Videos are non-invasive, cost effective and the structure from motion technique can be used with any video. It may even be possible to use video which was not taken with 3D modeling in mind, although for best results the camera should be calibrated and image acquisition guidelines followed.
Enabling marine conservation through maps and models
The project had a number of goals. Firstly, the team wanted to study the environment around the thermal vents which could be used as a baseline for prospective monitoring and management of the seafloor.
This involved creating a 3D reconstruction and counting the tens of thousands of individual creatures that call the vent fields home.
A second objective was to create a predictive model which could estimate the life around similar vents, allowing the work to be extrapolated with minimal additional investment. Gerdes and the team hoped this could be used to detect suitable areas for Marine Protected areas on larger spatial scales.
An underwater hydrothermal field
Underwater hydrothermal vents are fissures on the seafloor which seep geothermally heated fluid, enriching the environment around them.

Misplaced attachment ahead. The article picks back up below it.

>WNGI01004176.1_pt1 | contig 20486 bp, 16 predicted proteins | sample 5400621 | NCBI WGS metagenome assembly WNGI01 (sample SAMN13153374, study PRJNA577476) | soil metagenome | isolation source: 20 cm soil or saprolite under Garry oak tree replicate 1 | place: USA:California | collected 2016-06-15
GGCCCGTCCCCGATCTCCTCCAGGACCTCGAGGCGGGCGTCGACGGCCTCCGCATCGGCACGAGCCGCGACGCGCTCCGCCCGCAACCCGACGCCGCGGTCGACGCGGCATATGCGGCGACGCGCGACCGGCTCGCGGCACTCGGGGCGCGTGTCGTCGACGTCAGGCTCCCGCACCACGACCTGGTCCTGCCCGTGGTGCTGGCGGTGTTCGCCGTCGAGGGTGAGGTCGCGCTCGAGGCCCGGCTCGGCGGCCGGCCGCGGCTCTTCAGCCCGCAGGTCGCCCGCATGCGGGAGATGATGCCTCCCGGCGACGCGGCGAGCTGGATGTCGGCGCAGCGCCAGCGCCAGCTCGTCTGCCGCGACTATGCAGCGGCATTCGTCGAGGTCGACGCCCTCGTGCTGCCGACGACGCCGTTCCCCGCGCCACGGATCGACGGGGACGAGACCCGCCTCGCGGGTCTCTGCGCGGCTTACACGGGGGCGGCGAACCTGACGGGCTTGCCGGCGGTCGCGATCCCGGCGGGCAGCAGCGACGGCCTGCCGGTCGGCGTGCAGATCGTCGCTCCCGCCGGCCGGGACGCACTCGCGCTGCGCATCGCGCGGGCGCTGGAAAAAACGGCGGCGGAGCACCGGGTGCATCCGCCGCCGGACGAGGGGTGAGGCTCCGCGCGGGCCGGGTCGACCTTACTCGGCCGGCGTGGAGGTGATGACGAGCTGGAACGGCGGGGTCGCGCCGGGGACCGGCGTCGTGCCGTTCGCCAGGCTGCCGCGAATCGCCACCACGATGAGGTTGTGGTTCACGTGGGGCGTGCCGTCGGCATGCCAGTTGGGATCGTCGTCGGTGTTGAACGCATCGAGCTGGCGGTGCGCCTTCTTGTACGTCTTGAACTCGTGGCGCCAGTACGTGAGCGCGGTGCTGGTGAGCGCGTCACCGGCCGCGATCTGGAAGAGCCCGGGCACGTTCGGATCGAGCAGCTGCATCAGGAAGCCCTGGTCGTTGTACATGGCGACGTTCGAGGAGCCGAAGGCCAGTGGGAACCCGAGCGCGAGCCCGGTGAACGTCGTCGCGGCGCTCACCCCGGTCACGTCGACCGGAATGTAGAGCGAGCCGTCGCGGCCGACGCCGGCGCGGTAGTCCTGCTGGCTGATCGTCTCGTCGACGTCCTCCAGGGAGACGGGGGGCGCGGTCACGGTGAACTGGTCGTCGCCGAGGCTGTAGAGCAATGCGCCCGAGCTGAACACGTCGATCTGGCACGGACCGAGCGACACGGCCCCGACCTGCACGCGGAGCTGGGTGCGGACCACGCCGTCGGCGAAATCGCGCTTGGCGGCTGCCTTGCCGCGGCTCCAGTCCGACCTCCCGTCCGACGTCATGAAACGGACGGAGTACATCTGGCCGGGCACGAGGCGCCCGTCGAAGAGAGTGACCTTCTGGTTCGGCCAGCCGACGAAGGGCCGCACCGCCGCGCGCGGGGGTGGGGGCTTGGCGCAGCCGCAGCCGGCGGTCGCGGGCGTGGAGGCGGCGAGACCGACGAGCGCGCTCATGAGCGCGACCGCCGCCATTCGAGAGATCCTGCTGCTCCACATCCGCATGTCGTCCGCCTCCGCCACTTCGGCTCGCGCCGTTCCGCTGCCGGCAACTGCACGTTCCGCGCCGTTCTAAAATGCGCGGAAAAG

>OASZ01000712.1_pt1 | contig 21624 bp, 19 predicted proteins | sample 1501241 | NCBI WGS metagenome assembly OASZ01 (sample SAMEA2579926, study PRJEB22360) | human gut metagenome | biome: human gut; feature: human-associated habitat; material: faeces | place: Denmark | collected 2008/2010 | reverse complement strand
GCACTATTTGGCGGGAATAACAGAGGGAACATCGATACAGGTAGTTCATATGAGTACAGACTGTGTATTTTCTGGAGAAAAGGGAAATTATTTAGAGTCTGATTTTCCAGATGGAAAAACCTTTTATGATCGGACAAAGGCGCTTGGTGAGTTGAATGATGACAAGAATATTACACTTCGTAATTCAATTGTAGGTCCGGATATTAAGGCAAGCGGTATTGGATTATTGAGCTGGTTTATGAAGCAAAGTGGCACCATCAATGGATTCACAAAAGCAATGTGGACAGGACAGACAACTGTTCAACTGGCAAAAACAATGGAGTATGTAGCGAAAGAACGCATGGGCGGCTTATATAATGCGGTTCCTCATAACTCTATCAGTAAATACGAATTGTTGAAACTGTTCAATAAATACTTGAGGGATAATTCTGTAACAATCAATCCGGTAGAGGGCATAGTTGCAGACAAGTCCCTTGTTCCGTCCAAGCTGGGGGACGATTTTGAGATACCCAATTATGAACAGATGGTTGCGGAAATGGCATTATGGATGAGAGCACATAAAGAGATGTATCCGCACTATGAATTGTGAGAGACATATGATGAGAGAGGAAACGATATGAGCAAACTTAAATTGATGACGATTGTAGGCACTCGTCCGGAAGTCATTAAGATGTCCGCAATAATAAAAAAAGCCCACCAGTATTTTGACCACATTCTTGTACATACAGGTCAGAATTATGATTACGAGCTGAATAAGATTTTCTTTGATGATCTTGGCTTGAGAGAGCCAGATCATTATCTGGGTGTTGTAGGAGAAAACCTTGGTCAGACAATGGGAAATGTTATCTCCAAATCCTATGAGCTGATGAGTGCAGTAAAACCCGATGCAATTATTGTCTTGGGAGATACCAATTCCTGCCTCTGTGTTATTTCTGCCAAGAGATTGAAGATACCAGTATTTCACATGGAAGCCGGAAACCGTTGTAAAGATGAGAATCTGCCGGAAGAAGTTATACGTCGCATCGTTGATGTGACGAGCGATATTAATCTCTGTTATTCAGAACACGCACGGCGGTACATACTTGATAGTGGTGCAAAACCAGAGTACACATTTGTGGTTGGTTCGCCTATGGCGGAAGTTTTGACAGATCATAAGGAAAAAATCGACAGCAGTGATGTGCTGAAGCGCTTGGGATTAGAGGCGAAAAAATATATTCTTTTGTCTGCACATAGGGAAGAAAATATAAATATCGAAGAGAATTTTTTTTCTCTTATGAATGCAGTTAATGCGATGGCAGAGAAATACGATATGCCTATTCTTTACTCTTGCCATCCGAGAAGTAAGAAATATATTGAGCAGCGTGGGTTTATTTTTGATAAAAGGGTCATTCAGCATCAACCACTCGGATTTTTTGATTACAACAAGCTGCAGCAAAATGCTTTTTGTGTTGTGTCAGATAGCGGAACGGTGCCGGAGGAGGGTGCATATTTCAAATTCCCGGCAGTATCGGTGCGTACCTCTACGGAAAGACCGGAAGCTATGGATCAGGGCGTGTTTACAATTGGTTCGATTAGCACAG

It consists of clusters of ‘chimneys’ ranging from centimeters to several meters in height, sloping to the sea floor. Vents are indicated by black smoke or shimmering water and dense growths of fauna.
3,000 meters under the sea
Gerdes joined the crew of the French research vessel Pourquoi pas? for an expedition to the Indian Ocean.
The ROV (remotely operated underwater vehicle) Victor 6000 was launched from the deck and dove more than 3,000 meters beneath the surface as the specialists of the IFREMER team piloted the ROV from the control room of the Pourquoi pas?.
The Victor navigated to the shimmering waters of the thermal vent field on the ocean floor.
The objective: to capture every detail of the the 346m² area on video. The Victor slid slowly through the field, at no more than 0.2 knots (10cm per second) as the camera shot 25 frames per second.
Every effort was made to keep the ROV a consistent distance from the chimney walls. Every movement - including the depth, the pitch and roll - were logged each second using an Ultra Short Base Line System (USBL - a method of underwater acoustic positioning).
The fixed HD 3-CCD camera positioned at the front of the Victor is bookended by a pair of lasers fixed 10cm apart. The narrow laser beams were visible in the frame grabs and used to optimize scaling. To pierce the darkness, a total of eight floodlights gave off a combined 5 kW of light.
Back in the mission center of the Pourquoi pas?, the positioning data was smoothed and misallocated positions removed from the dataset. A GPS position was added for each second of footage.
A digital twin in Pix4Dmapper